Environment

The 40 year legacy of PBB in Michigan

Feb 3, 2015
http://www.pedsresearch.org/

In 1973, a chemical plant in the small town of St. Louis, Michigan made a catastrophic mistake. Batches of polybrominated biphenyl, or PBB, were mis-labeled as a nutritional supplement. The chemical was then shipped to farms around the state to be mixed into animal feed. When the mix up was discovered a year later, hundreds of farms were quarantined. Thousands of animals were slaughtered.

BWL falcon family future up in the air

Jan 30, 2015
http://lbwl.com/

Some downtown Lansing residents are being watched intently for signs of courtship. The saga of the peregrine falcons who live at the Lansing Board of Water and Light’s Eckert Power Station continues with some new twists.

Satellite image of Great Lakes
NASA Goddard Space Flight Center / Flickr Creative Commons

At the end of each month, we check in with Great Lakes commentator and journalist Gary Wilson for updates on environmental stories from around the basin. For today’s Great Lakes Month in Review, we look at how a lawsuit in Iowa could have implications for the Great Lakes, the latest in Flint’s water woes, and the problems that microfibers are causing for Great Lakes fish.

Mark Bashore/WKAR

The Detroit Auto show is in full swing in downtown Detroit. Two very different automakers are grabbing a lot of the electric vehicle attention at the Cobo Center this week. Current State's Peter Whorf has the latest on the electric cars on display at the North American International Auto Show through Sunday.

Are companies downplaying environmental performance?

Jan 21, 2015
http://webuser.bus.umich.edu/

Companies sometimes try to look more environmentally friendly than they are, but a new study indicates they might also downplay their “green” achievements, depending on who’s listening to their message.

Are prescription drugs harming Great Lakes fish?

Jan 20, 2015
http://home.freshwater.uwm.edu/

Lots of things end up in Great Lakes that shouldn’t be there. Plastic bottles and microbeads, fertilizer runoff from farm fields, and invasive species are only a few. Now, add to that list prescription drugs. Researchers are increasingly worried about how chemicals from prescription medication could be impacting aquatic wildlife.

Kevin Lavery/WKAR

Take a moment now, and think back to your childhood, and your elementary school music class.  You might remember listening to Sergei Prokofiev’s 1936 classic “Peter and the Wolf.”  The wolf is an enigmatic figure in our imagination, but the Potter Park Zoo in Lansing is helping us learn more about wolves with the arrival of two male gray wolves. The brothers are each eight months old.

Michigan’s new state legislators have been sworn in and are already laying out their priorities for 2015. But there remains some unfinished business from last year’s lame duck legislative session. Among the bills still awaiting Governor Rick Snyder’s signature is one that’s drawing criticism from scientists and environmental groups. Senate Bill 78 would restrict the state’s Department of Natural Resources from considering biodiversity when managing state land.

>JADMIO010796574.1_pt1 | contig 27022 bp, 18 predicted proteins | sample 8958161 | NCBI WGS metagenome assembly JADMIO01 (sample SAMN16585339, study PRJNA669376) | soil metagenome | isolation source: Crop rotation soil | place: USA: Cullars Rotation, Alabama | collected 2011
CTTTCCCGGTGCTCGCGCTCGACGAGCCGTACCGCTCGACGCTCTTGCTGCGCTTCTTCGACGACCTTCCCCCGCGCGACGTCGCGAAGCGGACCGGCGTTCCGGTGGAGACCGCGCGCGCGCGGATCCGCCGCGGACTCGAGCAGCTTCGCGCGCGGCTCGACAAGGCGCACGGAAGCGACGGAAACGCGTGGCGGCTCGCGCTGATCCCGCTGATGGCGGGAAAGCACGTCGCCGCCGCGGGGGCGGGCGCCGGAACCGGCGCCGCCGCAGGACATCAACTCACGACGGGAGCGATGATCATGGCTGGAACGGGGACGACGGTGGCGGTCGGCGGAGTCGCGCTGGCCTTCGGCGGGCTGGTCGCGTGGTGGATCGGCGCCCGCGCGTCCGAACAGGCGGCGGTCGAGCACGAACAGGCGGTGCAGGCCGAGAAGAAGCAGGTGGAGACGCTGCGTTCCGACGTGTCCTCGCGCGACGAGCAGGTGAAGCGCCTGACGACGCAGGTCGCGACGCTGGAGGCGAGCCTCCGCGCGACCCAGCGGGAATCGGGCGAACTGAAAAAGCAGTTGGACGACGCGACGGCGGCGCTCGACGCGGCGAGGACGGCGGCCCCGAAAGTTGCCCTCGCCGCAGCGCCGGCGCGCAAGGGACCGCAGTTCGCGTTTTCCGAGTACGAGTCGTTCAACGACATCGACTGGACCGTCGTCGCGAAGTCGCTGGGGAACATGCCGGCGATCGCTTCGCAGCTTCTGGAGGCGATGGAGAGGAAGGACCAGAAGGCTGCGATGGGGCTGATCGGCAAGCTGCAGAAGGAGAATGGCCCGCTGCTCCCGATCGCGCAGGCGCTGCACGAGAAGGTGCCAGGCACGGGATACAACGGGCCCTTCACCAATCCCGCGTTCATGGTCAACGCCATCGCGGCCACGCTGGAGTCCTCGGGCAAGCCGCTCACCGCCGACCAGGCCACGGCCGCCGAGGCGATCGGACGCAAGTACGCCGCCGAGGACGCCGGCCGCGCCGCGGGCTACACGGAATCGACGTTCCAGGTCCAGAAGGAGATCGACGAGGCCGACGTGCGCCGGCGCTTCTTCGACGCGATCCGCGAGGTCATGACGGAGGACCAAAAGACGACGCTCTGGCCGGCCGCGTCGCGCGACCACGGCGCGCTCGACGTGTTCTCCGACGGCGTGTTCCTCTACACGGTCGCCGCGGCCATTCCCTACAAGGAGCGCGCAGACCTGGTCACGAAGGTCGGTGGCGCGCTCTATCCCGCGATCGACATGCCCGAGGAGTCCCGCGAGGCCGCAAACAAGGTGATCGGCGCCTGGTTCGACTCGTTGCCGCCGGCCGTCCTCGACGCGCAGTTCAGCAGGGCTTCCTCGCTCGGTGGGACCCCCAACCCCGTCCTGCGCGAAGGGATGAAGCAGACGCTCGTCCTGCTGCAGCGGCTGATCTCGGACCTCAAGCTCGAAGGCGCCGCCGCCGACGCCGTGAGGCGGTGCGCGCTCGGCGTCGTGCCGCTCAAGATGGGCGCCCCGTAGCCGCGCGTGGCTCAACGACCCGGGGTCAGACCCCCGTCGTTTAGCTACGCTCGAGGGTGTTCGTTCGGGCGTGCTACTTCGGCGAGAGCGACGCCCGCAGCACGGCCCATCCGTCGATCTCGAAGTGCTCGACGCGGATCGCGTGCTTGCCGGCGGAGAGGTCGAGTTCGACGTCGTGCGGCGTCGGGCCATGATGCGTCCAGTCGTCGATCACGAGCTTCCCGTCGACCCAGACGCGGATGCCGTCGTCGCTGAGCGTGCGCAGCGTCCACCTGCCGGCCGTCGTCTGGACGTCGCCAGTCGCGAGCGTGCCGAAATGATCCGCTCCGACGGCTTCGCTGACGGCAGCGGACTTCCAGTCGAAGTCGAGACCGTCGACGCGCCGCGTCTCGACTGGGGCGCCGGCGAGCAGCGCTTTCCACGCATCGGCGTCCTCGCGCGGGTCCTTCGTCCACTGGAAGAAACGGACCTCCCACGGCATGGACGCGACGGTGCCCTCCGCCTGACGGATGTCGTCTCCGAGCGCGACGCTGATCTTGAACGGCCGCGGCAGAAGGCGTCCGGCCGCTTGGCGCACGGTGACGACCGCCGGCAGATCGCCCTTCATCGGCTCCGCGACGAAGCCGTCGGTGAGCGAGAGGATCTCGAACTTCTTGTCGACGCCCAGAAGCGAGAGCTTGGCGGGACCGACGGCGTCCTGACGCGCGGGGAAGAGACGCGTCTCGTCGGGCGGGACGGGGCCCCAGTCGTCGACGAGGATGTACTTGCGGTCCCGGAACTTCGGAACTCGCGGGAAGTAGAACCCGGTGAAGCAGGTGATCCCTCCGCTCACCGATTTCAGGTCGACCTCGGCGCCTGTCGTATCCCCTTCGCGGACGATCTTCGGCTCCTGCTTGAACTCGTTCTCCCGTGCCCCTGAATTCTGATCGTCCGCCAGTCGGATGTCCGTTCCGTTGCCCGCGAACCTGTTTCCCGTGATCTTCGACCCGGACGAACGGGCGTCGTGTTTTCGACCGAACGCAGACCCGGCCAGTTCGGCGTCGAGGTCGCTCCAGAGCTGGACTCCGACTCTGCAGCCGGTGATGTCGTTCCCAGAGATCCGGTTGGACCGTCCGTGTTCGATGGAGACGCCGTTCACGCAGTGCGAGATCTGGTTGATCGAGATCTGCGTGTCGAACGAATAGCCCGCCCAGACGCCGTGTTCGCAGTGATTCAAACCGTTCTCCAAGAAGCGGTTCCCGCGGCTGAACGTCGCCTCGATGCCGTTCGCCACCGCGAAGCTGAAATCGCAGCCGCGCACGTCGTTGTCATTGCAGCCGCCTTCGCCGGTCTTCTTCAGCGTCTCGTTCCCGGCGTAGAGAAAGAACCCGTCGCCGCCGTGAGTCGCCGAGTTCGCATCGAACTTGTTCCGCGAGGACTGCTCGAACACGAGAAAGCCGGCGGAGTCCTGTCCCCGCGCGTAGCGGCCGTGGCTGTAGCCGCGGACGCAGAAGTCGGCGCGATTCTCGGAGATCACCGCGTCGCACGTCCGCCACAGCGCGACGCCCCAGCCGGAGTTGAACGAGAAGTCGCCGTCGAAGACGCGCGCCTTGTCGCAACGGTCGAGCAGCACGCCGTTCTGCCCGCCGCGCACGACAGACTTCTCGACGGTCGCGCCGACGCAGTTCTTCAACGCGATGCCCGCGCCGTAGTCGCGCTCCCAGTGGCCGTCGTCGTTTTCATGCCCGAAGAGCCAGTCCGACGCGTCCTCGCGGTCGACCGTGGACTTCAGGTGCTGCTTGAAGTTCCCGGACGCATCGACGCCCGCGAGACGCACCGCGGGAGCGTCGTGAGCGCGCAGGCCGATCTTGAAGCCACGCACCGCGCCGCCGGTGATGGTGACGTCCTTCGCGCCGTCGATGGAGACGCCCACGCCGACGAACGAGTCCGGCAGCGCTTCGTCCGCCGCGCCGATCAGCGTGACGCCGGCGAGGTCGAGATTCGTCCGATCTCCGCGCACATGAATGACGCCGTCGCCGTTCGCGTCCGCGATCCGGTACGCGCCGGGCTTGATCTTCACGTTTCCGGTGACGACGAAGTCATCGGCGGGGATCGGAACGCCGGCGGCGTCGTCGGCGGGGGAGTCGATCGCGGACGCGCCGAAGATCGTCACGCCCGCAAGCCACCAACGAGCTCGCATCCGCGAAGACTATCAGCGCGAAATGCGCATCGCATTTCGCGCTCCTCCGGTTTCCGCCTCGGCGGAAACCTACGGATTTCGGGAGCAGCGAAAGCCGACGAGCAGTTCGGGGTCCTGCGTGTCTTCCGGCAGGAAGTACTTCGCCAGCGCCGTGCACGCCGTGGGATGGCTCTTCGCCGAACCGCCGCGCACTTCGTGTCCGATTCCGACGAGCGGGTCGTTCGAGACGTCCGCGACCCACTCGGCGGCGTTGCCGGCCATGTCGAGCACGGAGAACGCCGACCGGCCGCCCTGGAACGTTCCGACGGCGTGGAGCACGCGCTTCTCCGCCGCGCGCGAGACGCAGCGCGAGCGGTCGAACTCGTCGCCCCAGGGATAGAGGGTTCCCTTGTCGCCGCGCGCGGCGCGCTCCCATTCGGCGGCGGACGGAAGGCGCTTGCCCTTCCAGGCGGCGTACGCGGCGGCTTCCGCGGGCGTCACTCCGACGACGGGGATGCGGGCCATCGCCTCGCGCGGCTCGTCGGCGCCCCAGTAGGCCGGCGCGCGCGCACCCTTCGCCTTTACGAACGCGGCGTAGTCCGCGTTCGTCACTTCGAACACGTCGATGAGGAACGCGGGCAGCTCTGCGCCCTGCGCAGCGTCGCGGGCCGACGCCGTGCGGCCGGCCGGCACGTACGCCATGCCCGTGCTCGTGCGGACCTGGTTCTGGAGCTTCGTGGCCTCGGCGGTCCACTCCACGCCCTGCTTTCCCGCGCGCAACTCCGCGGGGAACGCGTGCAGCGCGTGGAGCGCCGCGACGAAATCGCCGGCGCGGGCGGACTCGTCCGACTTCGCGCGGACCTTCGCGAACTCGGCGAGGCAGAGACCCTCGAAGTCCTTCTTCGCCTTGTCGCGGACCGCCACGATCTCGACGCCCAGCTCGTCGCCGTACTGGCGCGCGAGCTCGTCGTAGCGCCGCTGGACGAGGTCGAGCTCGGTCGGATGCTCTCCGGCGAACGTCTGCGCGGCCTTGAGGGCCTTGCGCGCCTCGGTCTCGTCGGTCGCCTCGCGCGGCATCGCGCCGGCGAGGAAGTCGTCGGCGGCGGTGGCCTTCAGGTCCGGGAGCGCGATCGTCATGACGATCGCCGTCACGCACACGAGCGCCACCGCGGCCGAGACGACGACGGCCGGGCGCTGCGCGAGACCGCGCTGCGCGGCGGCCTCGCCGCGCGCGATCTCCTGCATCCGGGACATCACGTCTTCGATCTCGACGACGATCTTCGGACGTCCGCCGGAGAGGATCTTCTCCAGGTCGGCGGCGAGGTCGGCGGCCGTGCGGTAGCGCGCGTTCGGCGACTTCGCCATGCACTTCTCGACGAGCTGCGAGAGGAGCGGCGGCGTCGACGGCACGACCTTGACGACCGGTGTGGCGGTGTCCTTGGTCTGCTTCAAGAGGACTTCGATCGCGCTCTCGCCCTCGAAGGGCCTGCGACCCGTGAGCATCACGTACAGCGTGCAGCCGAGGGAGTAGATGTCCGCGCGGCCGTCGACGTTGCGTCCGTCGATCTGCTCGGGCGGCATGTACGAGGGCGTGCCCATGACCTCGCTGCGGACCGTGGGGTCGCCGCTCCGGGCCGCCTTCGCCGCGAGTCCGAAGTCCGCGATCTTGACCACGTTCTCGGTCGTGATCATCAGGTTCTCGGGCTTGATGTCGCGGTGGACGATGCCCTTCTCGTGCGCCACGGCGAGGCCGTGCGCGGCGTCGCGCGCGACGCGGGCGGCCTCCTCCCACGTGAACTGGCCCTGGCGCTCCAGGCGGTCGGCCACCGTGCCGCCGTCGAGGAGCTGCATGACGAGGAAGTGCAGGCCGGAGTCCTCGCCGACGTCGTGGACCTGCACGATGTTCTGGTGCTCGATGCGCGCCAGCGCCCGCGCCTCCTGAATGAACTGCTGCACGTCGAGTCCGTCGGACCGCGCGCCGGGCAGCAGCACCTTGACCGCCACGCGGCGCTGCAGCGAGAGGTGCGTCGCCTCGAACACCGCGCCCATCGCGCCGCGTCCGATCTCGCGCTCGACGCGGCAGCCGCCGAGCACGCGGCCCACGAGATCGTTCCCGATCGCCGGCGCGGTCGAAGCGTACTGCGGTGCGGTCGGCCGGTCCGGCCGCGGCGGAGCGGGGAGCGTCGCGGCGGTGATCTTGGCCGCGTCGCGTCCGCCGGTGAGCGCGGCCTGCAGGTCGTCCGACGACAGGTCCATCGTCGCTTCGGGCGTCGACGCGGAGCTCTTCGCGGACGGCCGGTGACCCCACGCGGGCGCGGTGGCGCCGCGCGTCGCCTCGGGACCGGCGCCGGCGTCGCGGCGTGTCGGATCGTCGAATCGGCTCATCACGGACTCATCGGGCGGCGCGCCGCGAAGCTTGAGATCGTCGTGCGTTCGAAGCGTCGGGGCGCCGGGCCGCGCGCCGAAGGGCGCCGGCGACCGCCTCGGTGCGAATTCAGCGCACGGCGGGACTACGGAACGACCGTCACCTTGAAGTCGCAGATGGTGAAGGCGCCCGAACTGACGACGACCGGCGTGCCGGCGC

WKAR Photo

After a mild Christmas, the new year is bringing more wintry conditions to mid-Michigan. The arctic chill makes heating our homes and offices a high priority in our lives. This month, an East Lansing non-profit is launching a pilot program to help dozens of people stay warm this winter and cool next summer.

http://www.wilx.com/

Much of the Midwest is finally caught in the grip of Old Man Winter. This week brings the lowest Mid-Michigan temperatures since last year’s infamous “polar vortex”. What do the next weeks have in store?

Flickr - UCL Engineering

For years, environmentalists have been calling on the U.S. Environmental Protection Agency to regulate coal ash. That’s the byproduct of coal that’s produced when it’s burned for electricity. In December, the agency did just that, issuing the first ever federal guidelines about its storage and disposal.

Satellite image of Great Lakes
NASA Goddard Space Flight Center / Flickr Creative Commons

At the end of each month, we check in with Great Lakes commentator and journalist Gary Wilson. Today, a look back at the biggest environmental stories from around the basin in 2014 for a Great Lakes Year in Review.

Flickr - Ray Dumas

Last week, a Michigan-made home video created a stir on the internet, particularly among animal lovers. It showed a pair of adult moose in Michigan’s Upper Peninsula being fed through the window of a cabin. According to Mlive, the resident says the moose have begun appearing daily, apparently expecting to be fed. The video offers a fascinating, close-up view of these extraordinary animals in or near the wild.

Researchers eye spread of invasive faucet snails

Dec 17, 2014
Courtesy Natural Resources Research Institute, University of Minnesota Duluth

The populations of an invasive snail in the Great Lakes may be increasing, according to a new study. Researchers from ten universities including Central Michigan University and Grand Valley State University have found “faucet snails” in more areas along the Great Lakes coastline than experts previously thought.

New project focuses on watersheds, green infrastructure

Dec 16, 2014
Satellite image of Great Lakes
NASA Goddard Space Flight Center / Flickr Creative Commons

The water cycle is pretty simple. Evaporation. Condensation. Precipitation. But when urban areas filled with buildings and parking lots get in the way, the cycle gets interrupted, and that can cause all sorts of problems, from flooding basements to sewer overflows.

Pages